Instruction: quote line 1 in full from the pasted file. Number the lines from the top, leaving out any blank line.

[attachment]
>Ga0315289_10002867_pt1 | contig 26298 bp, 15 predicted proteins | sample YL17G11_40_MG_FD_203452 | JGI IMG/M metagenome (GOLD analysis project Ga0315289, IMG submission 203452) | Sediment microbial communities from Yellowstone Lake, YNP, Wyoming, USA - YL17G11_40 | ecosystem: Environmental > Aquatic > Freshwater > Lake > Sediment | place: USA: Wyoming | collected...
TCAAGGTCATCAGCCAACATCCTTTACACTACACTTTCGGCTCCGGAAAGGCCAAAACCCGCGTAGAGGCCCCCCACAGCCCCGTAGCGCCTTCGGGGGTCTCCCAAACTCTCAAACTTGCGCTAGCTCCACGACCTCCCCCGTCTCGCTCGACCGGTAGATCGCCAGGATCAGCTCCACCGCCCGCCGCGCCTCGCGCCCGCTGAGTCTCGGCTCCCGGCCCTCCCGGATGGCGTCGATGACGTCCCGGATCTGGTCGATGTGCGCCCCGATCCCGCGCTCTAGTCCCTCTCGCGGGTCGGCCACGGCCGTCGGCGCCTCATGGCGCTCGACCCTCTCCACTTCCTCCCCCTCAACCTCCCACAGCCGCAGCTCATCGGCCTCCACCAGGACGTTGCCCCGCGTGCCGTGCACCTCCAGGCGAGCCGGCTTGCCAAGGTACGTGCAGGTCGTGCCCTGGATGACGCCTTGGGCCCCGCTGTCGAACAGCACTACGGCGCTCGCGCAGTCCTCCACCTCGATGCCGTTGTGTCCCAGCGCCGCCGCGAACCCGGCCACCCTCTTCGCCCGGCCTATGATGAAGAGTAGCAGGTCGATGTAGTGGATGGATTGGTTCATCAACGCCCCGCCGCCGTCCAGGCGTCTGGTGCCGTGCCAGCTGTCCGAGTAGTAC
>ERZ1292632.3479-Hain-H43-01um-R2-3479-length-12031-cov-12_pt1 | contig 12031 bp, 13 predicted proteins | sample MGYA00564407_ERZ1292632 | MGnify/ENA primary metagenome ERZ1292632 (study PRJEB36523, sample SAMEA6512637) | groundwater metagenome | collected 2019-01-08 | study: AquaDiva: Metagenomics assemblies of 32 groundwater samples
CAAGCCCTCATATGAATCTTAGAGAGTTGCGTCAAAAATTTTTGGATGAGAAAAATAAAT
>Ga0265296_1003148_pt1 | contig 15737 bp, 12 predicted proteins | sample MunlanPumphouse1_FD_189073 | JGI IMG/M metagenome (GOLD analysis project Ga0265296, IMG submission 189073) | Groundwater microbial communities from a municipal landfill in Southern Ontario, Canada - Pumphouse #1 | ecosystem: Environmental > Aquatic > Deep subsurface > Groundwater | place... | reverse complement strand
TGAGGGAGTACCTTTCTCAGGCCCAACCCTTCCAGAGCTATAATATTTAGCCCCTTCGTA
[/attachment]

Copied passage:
>Ga0315289_10002867_pt1 | contig 26298 bp, 15 predicted proteins | sample YL17G11_40_MG_FD_203452 | JGI IMG/M metagenome (GOLD analysis project Ga0315289, IMG submission 203452) | Sediment microbial communities from Yellowstone Lake, YNP, Wyoming, USA - YL17G11_40 | ecosystem: Environmental > Aquatic > Freshwater > Lake > Sediment | place: USA: Wyoming | collected...